Charlottesville race attacks: Donald Trump says Senator Lindsey Graham is 'seeking publicity' after criticising his response

Washington: President Donald Trump lashed out at fellow Republican Lindsey Graham on Thursday after the South Carolina senator criticised his response to last weekend's deadly violence in Charlottesville.

"Publicity seeking Lindsey Graham falsely stated that I said there is moral equivalency between the KKK, neo-Nazis & white supremacists...and people like Ms. Heyer," Trump said on Twitter.

Heather Heyer, 32, was killed in Charlottesville on Saturday when a suspected white nationalist drove his car into a crowd protesting the far-right march.

"Such a disgusting lie," Trump continued. "He just can't forget his election trouncing. The people of South Carolina will remember!"

Donald Trump gave a hesitant response to the violence at Charlottesville. AP

Donald Trump gave a hesitant response to the violence at Charlottesville. AP

Trump appeared to be referring to his defeat of Graham in last year's presidential primary.

In an early morning flurry, Trump again sought to cast himself as a victim of unfair press coverage of his remarks.

"The public is learning (even more so) how dishonest the Fake News is. They totally misrepresent what I say about hate, bigotry etc. Shame!," the US president added.

Graham had said the US president "took a step backward" on Tuesday "by again suggesting there is moral equivalency between the white supremacist neo-Nazis and KKK members who attended the Charlottesville rally" and people like Heyer.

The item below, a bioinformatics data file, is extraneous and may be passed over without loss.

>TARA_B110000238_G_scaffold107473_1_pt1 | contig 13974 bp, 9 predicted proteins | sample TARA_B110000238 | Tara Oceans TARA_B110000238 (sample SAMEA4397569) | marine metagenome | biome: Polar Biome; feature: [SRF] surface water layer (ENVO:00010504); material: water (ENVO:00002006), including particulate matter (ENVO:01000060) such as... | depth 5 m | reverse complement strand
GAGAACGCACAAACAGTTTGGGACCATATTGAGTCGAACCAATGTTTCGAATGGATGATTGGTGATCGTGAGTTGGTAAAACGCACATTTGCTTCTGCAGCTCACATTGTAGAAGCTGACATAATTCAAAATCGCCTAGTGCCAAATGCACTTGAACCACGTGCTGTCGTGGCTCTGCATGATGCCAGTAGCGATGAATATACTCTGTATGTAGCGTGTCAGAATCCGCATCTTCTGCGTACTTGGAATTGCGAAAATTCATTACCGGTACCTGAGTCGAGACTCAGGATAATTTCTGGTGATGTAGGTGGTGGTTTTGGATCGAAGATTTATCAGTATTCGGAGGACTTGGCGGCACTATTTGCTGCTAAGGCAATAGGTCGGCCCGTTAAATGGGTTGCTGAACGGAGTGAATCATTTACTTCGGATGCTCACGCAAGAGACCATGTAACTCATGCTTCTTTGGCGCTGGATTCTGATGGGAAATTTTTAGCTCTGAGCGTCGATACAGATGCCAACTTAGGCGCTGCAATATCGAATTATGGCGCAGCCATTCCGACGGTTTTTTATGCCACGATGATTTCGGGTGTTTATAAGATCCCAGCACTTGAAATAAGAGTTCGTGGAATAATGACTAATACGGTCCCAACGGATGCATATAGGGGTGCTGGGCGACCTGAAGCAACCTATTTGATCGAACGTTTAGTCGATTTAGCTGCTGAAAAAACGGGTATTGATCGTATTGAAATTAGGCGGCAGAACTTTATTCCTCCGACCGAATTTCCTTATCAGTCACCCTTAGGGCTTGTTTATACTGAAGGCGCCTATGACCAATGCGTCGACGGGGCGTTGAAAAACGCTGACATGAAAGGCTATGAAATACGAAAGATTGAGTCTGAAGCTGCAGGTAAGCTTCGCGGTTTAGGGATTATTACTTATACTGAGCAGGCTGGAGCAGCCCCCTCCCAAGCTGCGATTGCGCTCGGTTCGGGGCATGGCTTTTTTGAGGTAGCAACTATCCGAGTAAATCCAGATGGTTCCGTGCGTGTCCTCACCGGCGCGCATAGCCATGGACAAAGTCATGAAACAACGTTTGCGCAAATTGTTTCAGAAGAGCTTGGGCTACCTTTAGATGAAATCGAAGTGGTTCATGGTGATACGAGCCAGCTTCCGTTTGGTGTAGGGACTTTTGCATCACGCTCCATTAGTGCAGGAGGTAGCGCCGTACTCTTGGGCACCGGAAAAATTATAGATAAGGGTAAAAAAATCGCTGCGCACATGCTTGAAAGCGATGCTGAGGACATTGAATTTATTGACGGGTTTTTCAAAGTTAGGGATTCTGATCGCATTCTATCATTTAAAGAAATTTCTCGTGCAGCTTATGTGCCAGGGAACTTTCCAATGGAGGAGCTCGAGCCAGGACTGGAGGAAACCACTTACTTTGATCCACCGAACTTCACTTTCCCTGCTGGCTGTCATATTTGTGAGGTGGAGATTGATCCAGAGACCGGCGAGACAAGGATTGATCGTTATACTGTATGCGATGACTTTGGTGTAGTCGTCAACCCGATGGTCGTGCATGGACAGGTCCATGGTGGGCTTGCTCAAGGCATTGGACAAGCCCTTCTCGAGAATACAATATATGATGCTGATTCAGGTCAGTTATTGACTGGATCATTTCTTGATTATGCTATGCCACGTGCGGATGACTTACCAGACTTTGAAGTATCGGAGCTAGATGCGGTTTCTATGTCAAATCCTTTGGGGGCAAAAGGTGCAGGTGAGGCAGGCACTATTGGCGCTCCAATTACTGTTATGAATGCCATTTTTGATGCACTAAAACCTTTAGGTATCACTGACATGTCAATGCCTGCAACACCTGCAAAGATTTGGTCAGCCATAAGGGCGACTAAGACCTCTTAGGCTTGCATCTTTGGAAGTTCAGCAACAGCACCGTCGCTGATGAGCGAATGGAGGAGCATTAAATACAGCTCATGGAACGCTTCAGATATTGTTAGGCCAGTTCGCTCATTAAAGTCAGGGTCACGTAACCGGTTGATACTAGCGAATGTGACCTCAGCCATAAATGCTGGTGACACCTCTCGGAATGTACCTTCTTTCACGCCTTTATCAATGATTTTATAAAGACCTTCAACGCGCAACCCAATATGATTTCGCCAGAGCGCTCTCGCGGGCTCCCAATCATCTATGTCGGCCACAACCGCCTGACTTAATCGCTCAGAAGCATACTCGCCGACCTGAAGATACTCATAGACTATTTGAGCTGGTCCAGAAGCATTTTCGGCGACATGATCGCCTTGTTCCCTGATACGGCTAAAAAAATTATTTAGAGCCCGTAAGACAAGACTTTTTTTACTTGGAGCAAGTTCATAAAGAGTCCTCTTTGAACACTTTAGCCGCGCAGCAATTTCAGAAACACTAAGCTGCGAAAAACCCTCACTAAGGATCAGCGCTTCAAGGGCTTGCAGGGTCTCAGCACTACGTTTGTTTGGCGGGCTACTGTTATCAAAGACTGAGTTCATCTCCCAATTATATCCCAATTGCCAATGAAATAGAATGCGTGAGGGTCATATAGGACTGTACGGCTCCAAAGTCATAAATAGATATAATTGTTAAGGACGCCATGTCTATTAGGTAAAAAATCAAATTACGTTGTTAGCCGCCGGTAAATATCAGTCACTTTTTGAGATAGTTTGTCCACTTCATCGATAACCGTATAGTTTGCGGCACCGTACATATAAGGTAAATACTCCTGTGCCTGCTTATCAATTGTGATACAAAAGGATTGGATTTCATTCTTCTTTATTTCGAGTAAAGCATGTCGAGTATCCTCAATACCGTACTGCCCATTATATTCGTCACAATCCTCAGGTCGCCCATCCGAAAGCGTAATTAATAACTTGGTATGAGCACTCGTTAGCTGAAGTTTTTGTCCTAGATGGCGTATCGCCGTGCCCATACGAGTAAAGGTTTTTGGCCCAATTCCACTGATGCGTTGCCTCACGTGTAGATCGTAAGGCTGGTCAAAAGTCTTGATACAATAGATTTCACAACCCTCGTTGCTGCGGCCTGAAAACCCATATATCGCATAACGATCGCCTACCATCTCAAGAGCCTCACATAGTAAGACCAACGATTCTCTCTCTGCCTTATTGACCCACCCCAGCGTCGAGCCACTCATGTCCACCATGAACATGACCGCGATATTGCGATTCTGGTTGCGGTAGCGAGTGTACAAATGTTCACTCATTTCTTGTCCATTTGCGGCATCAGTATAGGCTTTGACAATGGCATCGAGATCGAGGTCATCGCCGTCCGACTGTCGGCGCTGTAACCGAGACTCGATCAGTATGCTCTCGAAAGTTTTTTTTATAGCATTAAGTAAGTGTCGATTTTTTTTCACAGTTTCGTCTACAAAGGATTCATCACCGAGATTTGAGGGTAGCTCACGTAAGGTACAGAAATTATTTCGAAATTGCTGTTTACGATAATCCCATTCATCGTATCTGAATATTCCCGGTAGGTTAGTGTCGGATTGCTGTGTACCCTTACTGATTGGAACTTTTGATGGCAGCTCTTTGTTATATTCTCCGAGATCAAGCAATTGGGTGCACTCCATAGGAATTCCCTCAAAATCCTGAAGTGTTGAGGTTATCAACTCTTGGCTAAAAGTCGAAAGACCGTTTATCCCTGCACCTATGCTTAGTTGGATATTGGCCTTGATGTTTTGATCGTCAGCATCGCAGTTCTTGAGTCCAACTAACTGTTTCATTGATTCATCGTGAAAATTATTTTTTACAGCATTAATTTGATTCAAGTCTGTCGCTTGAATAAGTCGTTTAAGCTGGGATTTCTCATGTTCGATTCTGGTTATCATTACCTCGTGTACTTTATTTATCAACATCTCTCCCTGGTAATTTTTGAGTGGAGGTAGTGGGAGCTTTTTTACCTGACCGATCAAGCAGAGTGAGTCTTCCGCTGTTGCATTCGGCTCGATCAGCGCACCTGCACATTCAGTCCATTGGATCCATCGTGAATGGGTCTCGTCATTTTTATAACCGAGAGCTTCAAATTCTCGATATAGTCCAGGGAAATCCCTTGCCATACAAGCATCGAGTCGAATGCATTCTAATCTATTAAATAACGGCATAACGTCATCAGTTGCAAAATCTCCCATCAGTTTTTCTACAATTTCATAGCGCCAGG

Clashes broke out between far-right demonstrators and counter-protesters in the Virginia college town of Charlottesville on Saturday.

Members of organized neo-Nazi and so-called "Alt-Right" groups had called a rally to protest the removal of a Confederate statue in Charlottesville.

Both Democrat and Republican politicians criticised Trump's initial response — when he condemned violence "on all sides" — as inadequate.

After a press conference on Monday in which he singled out the Klu Klux and neo-Nazis as "repugant", he appeared to move back to his previous position the following day.

He once again said there had been "blame on both sides", setting off a political firestorm.

As the crisis unfolded, senior business executives began dropping out of the White House economic advisory councils to the point that Trump on Wednesday announced he was scrapping them.

World leaders have also criticized what they see as a lack of firmness on the issue that could open more space to the far-right in the United States.


Updated Date: Aug 17, 2017 17:17 PM

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